IDLIB, Syria — Kidnappings and violent attacks by militant Islamist factions controlling Idlib province continue to terrorize what is left of the Christian presence and villages in Idlib countryside. Militant Islamist groups including Hayat Tahrir al-Sham, affiliated groups, and former Islamic State members — most of whom were evacuated from other regions in Syria through so-called “safe corridors” — control Idlib province. Tahrir al-Sham (former al-Nusra Front) is one of the militant Islamist factions which refuses to recognize the recent Russian-Turkish ceasefire agreement in Idlib.
It is these groups who are guilty of intimidation, kidnapping, theft, looting and murder. According to NGO International Christian Concern, “Christian properties are considered as spoils of war, and thus fall under the civilian wing of Hayat Tahrir al-Sham.” HTS, a terrorist organization, has clamped down on Christian properties in Idlib.
“This office has informed property owners that HTS maintains the right to rent, acquire, and dispose of property at any time. The properties are handled under Sharia law, and Christians who fled their homes in this area are prohibited from appointing someone to challenge decisions. Properties of Christians in Western Idlib, such as in the villages of Ya’aqubiya and Halauz, are disposed by HTS in order to support the families of fighters.”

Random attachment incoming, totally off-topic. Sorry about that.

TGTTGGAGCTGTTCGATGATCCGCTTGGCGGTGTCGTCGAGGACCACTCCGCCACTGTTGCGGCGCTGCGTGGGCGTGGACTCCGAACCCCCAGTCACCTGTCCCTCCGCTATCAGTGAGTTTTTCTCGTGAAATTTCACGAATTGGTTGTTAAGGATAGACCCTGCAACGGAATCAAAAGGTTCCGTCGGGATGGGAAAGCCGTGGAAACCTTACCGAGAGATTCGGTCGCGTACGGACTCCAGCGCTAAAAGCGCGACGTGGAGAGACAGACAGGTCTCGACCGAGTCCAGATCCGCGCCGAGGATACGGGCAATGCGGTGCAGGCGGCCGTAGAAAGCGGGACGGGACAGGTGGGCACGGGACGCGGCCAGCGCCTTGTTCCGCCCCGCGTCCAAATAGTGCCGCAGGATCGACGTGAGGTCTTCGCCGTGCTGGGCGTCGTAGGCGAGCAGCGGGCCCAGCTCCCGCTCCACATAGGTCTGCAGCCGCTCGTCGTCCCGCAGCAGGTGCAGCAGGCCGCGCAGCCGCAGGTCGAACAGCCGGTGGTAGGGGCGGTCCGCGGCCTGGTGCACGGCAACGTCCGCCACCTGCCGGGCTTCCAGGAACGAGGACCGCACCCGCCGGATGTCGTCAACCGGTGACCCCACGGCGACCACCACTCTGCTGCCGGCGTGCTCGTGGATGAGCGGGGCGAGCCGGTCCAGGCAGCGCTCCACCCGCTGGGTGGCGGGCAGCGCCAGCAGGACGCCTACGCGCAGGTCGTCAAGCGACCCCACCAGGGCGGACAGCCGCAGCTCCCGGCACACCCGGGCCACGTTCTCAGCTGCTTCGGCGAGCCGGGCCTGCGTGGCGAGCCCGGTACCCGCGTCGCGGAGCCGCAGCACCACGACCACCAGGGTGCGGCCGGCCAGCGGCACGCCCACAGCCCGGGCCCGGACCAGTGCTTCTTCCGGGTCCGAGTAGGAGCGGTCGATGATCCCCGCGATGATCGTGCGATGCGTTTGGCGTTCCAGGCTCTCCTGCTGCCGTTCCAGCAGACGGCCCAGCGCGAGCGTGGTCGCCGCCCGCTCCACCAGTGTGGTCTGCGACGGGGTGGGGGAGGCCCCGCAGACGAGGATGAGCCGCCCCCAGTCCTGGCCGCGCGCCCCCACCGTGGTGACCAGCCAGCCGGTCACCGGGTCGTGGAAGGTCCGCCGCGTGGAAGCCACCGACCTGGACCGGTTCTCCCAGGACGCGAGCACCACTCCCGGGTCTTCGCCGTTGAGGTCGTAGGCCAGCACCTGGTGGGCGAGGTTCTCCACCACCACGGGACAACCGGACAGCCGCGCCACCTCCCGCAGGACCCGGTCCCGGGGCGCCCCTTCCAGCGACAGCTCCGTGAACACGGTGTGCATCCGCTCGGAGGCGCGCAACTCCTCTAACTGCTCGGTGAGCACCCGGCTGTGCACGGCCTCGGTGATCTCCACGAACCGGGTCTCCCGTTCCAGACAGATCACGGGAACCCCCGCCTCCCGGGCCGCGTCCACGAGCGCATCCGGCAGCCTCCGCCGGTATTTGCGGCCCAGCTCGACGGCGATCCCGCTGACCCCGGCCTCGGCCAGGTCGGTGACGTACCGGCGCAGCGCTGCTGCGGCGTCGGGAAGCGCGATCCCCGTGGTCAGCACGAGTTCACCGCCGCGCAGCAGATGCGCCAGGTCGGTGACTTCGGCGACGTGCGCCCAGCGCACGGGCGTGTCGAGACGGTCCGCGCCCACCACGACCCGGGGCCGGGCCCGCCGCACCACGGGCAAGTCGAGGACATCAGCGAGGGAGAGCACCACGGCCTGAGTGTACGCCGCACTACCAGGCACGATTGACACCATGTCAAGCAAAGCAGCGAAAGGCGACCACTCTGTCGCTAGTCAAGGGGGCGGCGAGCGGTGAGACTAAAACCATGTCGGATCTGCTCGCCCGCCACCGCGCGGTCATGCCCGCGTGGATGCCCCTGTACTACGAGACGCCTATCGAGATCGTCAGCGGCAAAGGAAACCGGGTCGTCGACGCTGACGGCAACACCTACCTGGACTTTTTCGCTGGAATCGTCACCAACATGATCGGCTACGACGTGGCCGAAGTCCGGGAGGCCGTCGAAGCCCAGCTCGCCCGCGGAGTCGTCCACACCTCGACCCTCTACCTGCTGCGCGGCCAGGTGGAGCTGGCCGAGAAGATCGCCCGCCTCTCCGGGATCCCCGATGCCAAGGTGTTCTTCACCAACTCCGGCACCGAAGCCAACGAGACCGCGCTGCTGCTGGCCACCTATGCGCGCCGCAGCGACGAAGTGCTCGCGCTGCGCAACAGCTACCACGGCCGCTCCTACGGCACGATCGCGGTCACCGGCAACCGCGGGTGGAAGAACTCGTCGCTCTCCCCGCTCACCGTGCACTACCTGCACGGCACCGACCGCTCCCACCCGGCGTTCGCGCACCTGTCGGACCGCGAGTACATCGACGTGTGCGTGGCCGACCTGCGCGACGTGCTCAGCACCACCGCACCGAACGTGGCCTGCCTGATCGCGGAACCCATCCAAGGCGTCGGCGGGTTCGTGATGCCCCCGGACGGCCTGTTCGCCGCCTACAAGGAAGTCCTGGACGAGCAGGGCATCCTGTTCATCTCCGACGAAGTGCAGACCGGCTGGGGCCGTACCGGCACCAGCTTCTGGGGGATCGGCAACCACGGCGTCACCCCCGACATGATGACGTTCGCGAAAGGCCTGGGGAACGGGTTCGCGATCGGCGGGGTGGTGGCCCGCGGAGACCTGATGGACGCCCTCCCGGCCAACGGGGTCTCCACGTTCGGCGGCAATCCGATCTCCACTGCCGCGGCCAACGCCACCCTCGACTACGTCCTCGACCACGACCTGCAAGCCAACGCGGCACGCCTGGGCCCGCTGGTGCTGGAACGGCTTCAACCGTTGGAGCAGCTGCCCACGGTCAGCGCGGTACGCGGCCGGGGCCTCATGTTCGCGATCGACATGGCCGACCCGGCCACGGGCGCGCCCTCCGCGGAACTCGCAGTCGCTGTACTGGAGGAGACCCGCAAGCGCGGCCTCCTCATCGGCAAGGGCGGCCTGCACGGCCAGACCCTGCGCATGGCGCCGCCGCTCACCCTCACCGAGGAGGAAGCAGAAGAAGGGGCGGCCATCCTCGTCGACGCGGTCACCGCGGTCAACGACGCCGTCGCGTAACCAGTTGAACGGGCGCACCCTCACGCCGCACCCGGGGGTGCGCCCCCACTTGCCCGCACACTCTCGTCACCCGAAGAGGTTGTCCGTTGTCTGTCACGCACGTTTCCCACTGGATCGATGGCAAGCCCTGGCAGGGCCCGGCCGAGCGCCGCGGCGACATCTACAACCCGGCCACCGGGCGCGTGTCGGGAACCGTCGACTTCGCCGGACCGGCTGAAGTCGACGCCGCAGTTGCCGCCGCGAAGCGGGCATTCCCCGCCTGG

The major international news reports about the war in Idlib province do not address the precarious situation of the Christians in the province. Although many have fled, there is still a Christian presence (Armenians, Syriac Melkites and Catholics) in the area in villages such as al-Yaqoubiya, al-Qunaya, Ghassaniya and al-Jadida, and most Christians live a withdrawn life more or less in hiding out of fear of being targeted by the extremist Islamists. They did not leave their lands and homes despite the raging war and the presence of the militant Islamist factions. Last year, in al-Yacoubiya the tortured dead body of a 60-year-old retired Syrian-Armenian schoolteacher was found.
”The terrorist attacks against Christians never stop, al-Nusra, ISIS and other terrorist groups are trying to make us vanish from what has been our motherland for thousands of years.”
According to the Assyrian Monitor for Human Rights, al-Yaqoubiya was again the victim of a kidnapping this week. The Assyrian Monitor for Human Rights issued a short Facebook statement reporting the disappearance of a Christian from the village of al-Yacoubiya. On 7 May, Samir Mstarih, a tractor repair mechanic and not politically active, disappeared shortly after leaving his home in al-Yacoubiya. Several of Samir Mstarih’s family, friends and neighbors fear that he also might have been kidnapped by militant Islamist and fear for the worst.